A service desk analyst on IT Services’ customer experience team, James O’Bryant is a teacher by nature—and likely by birthright.
“My father was a true believer in how education can change your life,” said O’Bryant, who earned a B.A. in education from Northeastern in 1987. “He promoted that message everywhere he went.”
As a teenager growing up in Boston, O’Bryant and his four brothers had “a great time” working on their father’s campaigns to seek election to the Boston School Committee, which has governed the city’s public school system since the 1700s. Despite enduring violent outbursts and even death threats, former teacher and guidance counselor John D. O’Bryant was elected to the BSC in 1977—square in the middle of the Boston busing crisis—as its first African American member. He went on to become the committee’s first African American president, serving from 1980 to 1990.
“My father has a long list of firsts because of his personality, his drive,” O’Bryant said. “The whole point of his joining the BSC was to make the schools desegregated. He had a lot of people behind him, but he helped change the way all Boston kids, not just Black students, were educated.”
In 1979, the elder O’Bryant, a resolute civil rights activist, was named the first African American vice president (of student affairs) at Northeastern, where the African American Institute bears his name (as does the John D. O’Bryant School of Mathematics and Science in Roxbury, Massachusetts). Established in 1968 and renamed upon John D. O’Bryant’s death in 1992, the institute has long been directed by James’ brother, Richard, who also teaches in Northeastern’s College of Professional Studies, Department of Political Science, and School of Public Policy and Urban Affairs.
On Jan. 13, both brothers were on hand for the unveiling of “The Embrace,” a polished bronze statue memorializing Martin Luther King Jr. and his wife, Coretta Scott King, on Boston Common. Surrounding the magnificent 22-foot-tall memorial on the 1965 Freedom Plaza are the names of 69 civil rights leaders of Boston. Among them is John D. O’Bryant.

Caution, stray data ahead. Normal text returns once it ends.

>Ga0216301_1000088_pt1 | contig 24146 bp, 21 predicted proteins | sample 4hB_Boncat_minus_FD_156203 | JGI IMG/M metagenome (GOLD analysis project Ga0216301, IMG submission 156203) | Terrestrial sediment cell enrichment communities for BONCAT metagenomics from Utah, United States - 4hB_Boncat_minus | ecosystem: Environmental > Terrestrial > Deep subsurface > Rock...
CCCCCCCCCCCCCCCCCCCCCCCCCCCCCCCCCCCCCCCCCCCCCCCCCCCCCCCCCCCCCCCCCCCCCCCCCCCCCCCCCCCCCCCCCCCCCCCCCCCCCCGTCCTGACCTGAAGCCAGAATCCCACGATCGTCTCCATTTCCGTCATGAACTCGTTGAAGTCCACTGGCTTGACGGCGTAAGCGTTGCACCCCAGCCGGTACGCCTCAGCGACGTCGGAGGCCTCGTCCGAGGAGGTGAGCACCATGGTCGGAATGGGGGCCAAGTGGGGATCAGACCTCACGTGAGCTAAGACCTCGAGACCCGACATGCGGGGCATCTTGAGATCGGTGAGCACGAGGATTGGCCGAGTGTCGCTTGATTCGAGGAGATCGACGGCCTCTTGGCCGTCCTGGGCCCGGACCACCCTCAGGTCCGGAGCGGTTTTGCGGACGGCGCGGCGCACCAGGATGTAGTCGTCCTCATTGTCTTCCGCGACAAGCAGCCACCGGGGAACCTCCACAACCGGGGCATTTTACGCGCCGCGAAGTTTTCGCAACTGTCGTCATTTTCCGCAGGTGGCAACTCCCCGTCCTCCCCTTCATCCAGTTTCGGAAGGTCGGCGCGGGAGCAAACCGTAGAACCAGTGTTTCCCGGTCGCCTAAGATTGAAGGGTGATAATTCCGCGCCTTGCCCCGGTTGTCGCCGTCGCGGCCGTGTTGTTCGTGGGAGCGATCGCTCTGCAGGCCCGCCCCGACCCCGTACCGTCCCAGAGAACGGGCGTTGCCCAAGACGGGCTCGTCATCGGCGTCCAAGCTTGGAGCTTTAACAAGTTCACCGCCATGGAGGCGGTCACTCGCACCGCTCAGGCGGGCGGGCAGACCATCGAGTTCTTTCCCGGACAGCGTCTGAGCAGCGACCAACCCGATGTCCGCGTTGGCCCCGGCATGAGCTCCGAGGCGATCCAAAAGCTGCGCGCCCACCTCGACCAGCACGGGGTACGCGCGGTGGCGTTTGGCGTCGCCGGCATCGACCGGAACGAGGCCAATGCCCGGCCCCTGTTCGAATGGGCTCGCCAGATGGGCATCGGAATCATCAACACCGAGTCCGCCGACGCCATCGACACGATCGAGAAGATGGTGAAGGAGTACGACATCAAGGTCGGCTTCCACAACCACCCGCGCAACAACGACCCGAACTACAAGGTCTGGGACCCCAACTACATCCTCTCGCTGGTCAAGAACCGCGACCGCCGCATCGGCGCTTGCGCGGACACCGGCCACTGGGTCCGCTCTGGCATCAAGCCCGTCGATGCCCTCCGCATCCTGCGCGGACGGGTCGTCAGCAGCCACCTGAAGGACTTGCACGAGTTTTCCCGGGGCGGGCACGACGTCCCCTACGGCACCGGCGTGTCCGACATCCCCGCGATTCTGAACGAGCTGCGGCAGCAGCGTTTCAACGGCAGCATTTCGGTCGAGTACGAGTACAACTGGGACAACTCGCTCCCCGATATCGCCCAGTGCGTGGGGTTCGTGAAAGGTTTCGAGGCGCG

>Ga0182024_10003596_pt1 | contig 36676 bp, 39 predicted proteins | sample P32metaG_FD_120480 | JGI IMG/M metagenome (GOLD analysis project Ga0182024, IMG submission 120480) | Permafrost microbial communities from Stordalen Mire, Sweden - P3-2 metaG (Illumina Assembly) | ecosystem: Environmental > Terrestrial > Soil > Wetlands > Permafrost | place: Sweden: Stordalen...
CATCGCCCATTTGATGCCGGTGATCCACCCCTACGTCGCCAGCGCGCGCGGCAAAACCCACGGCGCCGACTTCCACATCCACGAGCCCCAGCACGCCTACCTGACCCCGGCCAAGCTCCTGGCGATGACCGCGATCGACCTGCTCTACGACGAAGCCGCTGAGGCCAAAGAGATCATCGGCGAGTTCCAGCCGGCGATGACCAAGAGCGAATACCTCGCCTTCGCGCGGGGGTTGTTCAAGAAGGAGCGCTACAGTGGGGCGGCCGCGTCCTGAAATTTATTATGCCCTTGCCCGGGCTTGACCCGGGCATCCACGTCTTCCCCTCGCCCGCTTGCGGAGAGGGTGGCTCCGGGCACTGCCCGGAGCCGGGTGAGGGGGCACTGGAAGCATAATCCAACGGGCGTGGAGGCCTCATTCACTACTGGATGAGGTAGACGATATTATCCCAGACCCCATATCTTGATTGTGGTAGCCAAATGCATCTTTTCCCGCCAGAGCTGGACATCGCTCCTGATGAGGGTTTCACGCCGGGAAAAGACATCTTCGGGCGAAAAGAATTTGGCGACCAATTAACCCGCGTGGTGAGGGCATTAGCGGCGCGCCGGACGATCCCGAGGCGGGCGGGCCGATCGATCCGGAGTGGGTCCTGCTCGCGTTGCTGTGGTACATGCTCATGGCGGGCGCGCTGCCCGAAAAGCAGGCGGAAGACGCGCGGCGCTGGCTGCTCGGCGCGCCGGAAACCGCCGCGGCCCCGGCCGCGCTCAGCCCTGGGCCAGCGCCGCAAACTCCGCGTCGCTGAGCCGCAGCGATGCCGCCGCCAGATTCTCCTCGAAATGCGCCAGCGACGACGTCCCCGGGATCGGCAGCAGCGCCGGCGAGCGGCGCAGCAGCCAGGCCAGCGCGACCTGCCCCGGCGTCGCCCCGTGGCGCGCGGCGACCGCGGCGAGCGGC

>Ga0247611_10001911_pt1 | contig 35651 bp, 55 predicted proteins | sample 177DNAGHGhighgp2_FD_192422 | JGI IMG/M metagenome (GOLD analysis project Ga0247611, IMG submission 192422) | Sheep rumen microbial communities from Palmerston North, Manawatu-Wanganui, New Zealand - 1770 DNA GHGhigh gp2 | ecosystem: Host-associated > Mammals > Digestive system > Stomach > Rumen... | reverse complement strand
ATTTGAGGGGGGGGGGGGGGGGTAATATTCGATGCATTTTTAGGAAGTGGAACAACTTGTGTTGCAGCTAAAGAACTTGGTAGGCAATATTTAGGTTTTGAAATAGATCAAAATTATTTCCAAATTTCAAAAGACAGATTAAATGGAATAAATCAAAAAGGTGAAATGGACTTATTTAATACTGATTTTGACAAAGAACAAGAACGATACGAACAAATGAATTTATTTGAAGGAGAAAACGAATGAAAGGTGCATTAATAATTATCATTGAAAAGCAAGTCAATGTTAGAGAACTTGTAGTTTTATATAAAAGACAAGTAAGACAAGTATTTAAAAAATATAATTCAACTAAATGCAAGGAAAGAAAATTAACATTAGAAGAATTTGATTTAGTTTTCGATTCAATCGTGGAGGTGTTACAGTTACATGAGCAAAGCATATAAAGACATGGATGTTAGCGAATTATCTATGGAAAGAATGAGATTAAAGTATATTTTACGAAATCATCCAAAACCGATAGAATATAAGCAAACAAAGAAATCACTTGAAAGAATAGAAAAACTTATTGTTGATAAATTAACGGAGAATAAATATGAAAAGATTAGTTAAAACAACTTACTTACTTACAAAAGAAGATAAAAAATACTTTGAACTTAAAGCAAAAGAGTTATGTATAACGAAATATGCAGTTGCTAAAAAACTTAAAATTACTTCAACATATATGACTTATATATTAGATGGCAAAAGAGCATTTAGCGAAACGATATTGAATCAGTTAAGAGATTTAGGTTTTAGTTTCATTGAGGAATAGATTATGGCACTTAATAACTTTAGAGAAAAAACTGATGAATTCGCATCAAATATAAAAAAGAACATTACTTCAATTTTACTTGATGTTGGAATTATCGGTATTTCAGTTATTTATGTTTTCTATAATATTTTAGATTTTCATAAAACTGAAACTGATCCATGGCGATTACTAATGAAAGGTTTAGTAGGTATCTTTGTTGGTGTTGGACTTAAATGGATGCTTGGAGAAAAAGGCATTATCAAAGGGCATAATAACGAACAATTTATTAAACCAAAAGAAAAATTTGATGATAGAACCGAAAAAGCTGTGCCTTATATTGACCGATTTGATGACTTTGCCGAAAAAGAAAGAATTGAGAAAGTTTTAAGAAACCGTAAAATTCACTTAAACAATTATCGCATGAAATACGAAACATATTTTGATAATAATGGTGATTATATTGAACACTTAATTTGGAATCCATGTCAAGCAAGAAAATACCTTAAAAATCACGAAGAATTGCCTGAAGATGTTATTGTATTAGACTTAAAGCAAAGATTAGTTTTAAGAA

A clarion call for civil rights, the O’Bryant name is etched quite literally in the history of both Boston and Northeastern. And the eldest O’Bryant son is proud to carry on his father’s legacy by championing education and equality on campus and beyond.
For several years, he has also been working on a documentary about his father’s lifelong work: “I’m actually using Northeastern’s TV studio to interview people. Every couple of weeks, I bring someone in who worked with my father on his campaign, who knew him personally.”
While O’Bryant has already filmed Mel King, his father’s boyhood friend who was nearly elected mayor of Boston, he’s now working on securing an interview with Jean McGuire, the first African American woman to serve on the BSC. He also plans to visit the archives at Boston University, where his father captained the basketball team, an incredible feat for a Black man in the 1950s.
“Every time I read and learn more about my father,” O’Bryant said, “I feel so proud about who he was and what he did and what he stood for.”
VIDEO: James O’Bryant talks about Black History Month, his father’s legacy, and inclusivity at Northeastern.
The Call of Northeastern
After finishing his undergraduate degree, O’Bryant joined the Urban League of Eastern Massachusetts, where he developed and administered youth programs for the community. Then, upon earning his certification in education, he took a position as a middle school teacher in the Boston Public School System, but became disillusioned with the school’s management.
Changing course, O’Bryant pursed technology certifications in 2000. “I did it because my twin brother was doing technology, and I just found my niche,” he said. “By doing technology, I can teach people, and people learn as I help them with their computers.”
Newly certified in IT, he worked for several large companies, including State Street, Iron Mountain, and John Hancock, doing contract jobs, “trying to get in, fit in,” but soon realized he wanted to return to his alma mater.
“I decided to come back to Northeastern because it’s more inclusive,” O’Bryant said. “I feel included. In the corporate world, you don’t feel that you’re seen in the same way.”
“The inclusiveness on this campus is very beautiful. You feel it when you’re here. People don’t treat you like you shouldn’t be here.”
– James O’Bryant